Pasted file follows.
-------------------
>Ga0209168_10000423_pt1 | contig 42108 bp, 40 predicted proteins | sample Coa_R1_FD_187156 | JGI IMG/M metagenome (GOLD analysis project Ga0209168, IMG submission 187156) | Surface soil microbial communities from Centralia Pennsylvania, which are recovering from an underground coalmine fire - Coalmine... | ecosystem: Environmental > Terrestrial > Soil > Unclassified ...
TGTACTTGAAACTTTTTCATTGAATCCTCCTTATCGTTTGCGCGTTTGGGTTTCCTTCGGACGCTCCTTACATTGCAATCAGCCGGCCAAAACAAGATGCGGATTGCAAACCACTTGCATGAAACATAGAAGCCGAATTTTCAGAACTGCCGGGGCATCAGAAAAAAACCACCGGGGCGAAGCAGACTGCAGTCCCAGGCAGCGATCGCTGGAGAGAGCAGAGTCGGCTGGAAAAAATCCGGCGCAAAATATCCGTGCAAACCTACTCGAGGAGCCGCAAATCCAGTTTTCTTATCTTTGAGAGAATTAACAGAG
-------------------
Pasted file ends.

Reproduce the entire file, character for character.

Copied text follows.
>Ga0209168_10000423_pt1 | contig 42108 bp, 40 predicted proteins | sample Coa_R1_FD_187156 | JGI IMG/M metagenome (GOLD analysis project Ga0209168, IMG submission 187156) | Surface soil microbial communities from Centralia Pennsylvania, which are recovering from an underground coalmine fire - Coalmine... | ecosystem: Environmental > Terrestrial > Soil > Unclassified ...
TGTACTTGAAACTTTTTCATTGAATCCTCCTTATCGTTTGCGCGTTTGGGTTTCCTTCGGACGCTCCTTACATTGCAATCAGCCGGCCAAAACAAGATGCGGATTGCAAACCACTTGCATGAAACATAGAAGCCGAATTTTCAGAACTGCCGGGGCATCAGAAAAAAACCACCGGGGCGAAGCAGACTGCAGTCCCAGGCAGCGATCGCTGGAGAGAGCAGAGTCGGCTGGAAAAAATCCGGCGCAAAATATCCGTGCAAACCTACTCGAGGAGCCGCAAATCCAGTTTTCTTATCTTTGAGAGAATTAACAGAG